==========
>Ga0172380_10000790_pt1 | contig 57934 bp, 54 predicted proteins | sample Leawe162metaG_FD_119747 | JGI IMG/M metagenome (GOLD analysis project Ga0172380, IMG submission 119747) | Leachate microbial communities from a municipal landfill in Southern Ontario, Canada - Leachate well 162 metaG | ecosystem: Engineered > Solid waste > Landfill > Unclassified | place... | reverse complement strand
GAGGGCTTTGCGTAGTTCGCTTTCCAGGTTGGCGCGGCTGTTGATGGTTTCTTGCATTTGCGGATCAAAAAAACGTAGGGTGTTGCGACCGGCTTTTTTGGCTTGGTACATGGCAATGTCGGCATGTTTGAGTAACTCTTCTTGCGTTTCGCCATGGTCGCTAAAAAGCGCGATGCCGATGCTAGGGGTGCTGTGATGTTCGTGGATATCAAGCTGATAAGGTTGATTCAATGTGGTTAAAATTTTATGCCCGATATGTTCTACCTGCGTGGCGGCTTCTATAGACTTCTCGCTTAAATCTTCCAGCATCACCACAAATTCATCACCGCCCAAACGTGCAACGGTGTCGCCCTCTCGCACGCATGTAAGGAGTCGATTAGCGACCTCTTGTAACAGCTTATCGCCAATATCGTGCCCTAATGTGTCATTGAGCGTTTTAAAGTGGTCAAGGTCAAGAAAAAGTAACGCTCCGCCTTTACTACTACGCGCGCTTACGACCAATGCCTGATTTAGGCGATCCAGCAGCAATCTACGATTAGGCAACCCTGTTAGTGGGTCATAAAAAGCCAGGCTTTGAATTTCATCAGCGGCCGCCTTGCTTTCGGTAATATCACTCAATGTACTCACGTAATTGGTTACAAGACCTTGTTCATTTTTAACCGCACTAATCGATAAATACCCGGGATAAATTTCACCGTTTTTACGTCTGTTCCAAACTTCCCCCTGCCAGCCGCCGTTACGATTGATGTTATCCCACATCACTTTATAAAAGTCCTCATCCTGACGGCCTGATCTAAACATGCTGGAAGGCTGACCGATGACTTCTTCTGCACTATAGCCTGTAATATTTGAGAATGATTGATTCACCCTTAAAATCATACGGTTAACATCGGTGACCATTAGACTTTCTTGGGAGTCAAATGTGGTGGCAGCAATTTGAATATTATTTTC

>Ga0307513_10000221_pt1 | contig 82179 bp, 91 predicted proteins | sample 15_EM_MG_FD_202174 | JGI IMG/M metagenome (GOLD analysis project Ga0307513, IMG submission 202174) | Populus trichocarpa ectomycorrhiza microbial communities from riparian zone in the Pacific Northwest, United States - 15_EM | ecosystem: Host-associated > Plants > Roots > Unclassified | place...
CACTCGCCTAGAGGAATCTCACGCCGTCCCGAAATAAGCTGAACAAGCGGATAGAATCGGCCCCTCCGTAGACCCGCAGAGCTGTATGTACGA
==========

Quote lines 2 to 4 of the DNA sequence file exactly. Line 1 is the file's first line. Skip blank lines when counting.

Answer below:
GAGGGCTTTGCGTAGTTCGCTTTCCAGGTTGGCGCGGCTGTTGATGGTTTCTTGCATTTGCGGATCAAAAAAACGTAGGGTGTTGCGACCGGCTTTTTTGGCTTGGTACATGGCAATGTCGGCATGTTTGAGTAACTCTTCTTGCGTTTCGCCATGGTCGCTAAAAAGCGCGATGCCGATGCTAGGGGTGCTGTGATGTTCGTGGATATCAAGCTGATAAGGTTGATTCAATGTGGTTAAAATTTTATGCCCGATATGTTCTACCTGCGTGGCGGCTTCTATAGACTTCTCGCTTAAATCTTCCAGCATCACCACAAATTCATCACCGCCCAAACGTGCAACGGTGTCGCCCTCTCGCACGCATGTAAGGAGTCGATTAGCGACCTCTTGTAACAGCTTATCGCCAATATCGTGCCCTAATGTGTCATTGAGCGTTTTAAAGTGGTCAAGGTCAAGAAAAAGTAACGCTCCGCCTTTACTACTACGCGCGCTTACGACCAATGCCTGATTTAGGCGATCCAGCAGCAATCTACGATTAGGCAACCCTGTTAGTGGGTCATAAAAAGCCAGGCTTTGAATTTCATCAGCGGCCGCCTTGCTTTCGGTAATATCACTCAATGTACTCACGTAATTGGTTACAAGACCTTGTTCATTTTTAACCGCACTAATCGATAAATACCCGGGATAAATTTCACCGTTTTTACGTCTGTTCCAAACTTCCCCCTGCCAGCCGCCGTTACGATTGATGTTATCCCACATCACTTTATAAAAGTCCTCATCCTGACGGCCTGATCTAAACATGCTGGAAGGCTGACCGATGACTTCTTCTGCACTATAGCCTGTAATATTTGAGAATGATTGATTCACCCTTAAAATCATACGGTTAACATCGGTGACCATTAGACTTTCTTGGGAGTCAAATGTGGTGGCAGCAATTTGAATATTATTTTC

>Ga0307513_10000221_pt1 | contig 82179 bp, 91 predicted proteins | sample 15_EM_MG_FD_202174 | JGI IMG/M metagenome (GOLD analysis project Ga0307513, IMG submission 202174) | Populus trichocarpa ectomycorrhiza microbial communities from riparian zone in the Pacific Northwest, United States - 15_EM | ecosystem: Host-associated > Plants > Roots > Unclassified | place...
CACTCGCCTAGAGGAATCTCACGCCGTCCCGAAATAAGCTGAACAAGCGGATAGAATCGGCCCCTCCGTAGACCCGCAGAGCTGTATGTACGA